Launching the Antibiotic Era: Personal Accounts of the Discovery and Use of the First Antibiotics

Launching the Antibiotic Era: Personal Accounts of the Discovery and Use of the First Antibiotics

Launching the Antibiotic Era: Personal Accounts of the Discovery and Use of the First Antibiotics

Launching the Antibiotic Era: Personal Accounts of the Discovery and Use of the First Antibiotics

Excerpt

Science is often thought of as an automatic process. In fact it profits from a richness of styles, personalities, and approaches. Science benefits from accidents of personal history and functions within environments strongly shaped by cultural forces. Histories such as the development of antibiotics -- and of René Dubos's role in particular -- are valuable because they remind us of science's immense diversity.

My first experience with René Dubos was through The Bacterial Cell. It is a book that only Dubos could have written, because he brings into sharp focus what we now take for granted-namely, that bacteria are cells. The book is a lucid and accurate summary of the biology of bacteria known through the mid-1940s. The structures and activities of bacteria, how they relate to problems of virulence, immunity, and chemotherapy, and the phenomena of bacterial variability are all impeccably presented. I know of no other work that had in it the seeds of its own obsolescence, since it inspired so many to pick up on his inspirations and challenges. In doing so, they brought about a rapid displacement of what Dubos said and substantially furthered the march of bacteriology.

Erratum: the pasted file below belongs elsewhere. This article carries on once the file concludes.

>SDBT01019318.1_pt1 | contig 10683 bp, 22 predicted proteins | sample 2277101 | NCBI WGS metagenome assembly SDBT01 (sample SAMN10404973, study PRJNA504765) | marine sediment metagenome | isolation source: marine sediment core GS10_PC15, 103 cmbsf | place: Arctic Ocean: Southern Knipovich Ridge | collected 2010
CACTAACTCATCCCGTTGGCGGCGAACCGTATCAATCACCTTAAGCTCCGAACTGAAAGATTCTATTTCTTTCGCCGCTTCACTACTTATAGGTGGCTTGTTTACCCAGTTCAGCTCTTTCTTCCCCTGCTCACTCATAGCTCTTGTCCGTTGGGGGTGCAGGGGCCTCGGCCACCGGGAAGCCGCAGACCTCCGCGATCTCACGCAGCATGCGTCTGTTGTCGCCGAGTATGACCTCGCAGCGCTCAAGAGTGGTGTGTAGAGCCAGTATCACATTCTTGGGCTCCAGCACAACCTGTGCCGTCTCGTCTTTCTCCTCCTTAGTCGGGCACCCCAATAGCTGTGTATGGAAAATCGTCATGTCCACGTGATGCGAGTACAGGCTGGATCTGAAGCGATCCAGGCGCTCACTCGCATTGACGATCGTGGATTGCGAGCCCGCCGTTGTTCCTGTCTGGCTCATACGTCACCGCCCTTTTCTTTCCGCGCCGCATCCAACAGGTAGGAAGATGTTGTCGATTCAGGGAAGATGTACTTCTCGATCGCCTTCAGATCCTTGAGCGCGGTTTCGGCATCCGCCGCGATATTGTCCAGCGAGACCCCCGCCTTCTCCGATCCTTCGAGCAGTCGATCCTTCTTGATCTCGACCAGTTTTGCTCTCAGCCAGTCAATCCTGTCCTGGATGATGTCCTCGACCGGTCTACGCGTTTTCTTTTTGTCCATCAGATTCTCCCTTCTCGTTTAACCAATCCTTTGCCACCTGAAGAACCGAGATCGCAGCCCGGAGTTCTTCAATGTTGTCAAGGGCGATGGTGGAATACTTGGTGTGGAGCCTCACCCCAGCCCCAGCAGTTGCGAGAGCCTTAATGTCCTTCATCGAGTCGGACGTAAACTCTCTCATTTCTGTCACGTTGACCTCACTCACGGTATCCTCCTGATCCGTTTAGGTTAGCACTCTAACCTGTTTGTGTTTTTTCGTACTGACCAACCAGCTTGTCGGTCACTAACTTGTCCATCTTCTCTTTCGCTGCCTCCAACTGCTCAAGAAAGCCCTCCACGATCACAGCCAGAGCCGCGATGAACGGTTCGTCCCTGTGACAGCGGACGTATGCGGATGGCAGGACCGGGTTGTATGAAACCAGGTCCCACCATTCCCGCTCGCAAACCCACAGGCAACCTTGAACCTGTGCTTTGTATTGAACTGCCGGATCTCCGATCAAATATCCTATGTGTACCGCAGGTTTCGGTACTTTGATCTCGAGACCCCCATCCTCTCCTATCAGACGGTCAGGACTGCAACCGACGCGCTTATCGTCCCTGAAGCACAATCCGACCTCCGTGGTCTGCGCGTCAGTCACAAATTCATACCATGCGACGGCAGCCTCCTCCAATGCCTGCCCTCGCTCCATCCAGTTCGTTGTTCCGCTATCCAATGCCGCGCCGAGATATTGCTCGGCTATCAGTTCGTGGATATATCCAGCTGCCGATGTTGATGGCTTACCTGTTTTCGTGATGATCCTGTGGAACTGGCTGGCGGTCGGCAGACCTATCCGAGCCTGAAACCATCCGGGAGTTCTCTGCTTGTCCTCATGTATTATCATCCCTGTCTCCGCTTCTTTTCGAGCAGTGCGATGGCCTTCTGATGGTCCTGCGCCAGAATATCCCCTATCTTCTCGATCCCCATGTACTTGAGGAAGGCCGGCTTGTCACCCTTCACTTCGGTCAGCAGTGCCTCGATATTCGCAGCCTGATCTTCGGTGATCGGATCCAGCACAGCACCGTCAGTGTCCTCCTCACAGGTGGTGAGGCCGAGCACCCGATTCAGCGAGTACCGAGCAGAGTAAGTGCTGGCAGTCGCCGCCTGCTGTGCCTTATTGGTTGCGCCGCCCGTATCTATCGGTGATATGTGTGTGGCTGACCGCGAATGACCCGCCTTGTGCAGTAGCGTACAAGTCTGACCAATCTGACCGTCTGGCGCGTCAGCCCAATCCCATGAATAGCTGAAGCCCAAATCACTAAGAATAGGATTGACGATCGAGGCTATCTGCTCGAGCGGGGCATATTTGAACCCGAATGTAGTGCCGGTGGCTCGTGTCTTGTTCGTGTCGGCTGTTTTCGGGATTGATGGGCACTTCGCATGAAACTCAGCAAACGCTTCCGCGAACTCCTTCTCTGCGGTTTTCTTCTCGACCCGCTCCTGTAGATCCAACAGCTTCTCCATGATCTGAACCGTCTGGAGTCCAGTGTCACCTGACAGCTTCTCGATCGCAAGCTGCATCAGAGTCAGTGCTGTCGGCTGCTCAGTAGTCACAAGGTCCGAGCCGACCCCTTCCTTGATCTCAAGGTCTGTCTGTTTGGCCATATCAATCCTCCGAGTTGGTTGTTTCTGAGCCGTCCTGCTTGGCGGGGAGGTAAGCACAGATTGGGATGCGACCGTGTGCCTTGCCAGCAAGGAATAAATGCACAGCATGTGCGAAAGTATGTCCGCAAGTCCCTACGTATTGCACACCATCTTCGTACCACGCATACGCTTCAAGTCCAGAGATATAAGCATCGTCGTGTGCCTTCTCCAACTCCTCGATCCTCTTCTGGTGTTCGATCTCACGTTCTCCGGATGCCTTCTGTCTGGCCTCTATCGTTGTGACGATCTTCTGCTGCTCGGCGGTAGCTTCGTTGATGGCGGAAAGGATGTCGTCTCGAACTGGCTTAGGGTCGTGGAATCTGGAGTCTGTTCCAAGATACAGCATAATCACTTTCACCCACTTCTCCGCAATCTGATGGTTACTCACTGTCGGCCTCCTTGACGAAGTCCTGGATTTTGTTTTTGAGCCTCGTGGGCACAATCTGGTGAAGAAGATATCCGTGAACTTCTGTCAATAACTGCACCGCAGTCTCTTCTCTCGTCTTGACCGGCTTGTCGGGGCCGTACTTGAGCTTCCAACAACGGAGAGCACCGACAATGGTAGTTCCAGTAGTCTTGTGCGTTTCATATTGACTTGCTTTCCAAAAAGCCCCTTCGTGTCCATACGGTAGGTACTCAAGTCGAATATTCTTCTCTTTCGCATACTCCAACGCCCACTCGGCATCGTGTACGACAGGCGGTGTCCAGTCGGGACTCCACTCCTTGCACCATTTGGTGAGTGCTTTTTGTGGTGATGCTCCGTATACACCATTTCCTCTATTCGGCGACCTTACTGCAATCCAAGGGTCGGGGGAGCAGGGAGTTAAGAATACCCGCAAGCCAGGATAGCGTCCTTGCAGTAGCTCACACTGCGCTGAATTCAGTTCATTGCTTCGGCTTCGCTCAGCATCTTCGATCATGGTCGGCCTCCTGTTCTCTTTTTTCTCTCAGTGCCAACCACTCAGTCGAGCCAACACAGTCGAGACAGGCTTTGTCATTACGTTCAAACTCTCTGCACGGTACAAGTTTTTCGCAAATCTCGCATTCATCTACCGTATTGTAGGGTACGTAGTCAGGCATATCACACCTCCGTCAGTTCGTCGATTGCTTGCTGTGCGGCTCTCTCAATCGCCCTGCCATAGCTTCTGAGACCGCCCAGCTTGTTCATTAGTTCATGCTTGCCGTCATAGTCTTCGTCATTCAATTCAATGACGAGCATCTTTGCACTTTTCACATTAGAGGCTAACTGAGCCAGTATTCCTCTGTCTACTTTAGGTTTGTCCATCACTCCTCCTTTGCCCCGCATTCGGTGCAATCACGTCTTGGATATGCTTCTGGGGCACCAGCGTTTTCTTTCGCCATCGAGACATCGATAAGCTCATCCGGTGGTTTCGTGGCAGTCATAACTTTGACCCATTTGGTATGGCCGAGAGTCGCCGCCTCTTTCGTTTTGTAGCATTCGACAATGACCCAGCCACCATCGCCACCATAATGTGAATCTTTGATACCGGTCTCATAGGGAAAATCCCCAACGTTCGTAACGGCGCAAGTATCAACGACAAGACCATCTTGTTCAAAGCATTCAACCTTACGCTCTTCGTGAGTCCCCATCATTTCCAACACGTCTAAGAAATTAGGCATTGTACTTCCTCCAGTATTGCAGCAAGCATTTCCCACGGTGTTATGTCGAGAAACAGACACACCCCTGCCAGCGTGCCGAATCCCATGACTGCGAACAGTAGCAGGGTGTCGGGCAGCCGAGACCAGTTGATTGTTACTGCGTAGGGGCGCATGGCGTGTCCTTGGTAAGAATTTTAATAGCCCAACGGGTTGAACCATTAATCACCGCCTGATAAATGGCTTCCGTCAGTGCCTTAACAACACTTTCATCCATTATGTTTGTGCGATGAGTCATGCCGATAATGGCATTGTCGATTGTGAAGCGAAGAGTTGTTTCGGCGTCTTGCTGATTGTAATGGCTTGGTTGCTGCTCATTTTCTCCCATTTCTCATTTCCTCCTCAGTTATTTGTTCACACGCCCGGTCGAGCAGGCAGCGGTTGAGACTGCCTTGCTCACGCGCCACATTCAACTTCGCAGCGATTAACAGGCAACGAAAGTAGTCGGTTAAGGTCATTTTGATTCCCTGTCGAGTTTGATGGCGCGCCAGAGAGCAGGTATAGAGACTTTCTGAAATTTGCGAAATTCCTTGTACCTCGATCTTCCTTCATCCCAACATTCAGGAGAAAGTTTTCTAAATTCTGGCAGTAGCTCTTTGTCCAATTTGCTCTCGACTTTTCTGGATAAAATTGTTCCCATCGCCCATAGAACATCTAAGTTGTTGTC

The Bacterial Cell is the work from which I can say I learned most of the microbiology I know. The print in my copy is literally read off the pages and the covers are about to fall off. The book appeared in 1945 when I was a medical student working in Francis Ryan's laboratory at Columbia University. I was just beginning to think about whether there was a bacterial genetics, and this work was the launching pad for my own investigations. Within a year, I was able to find . . .

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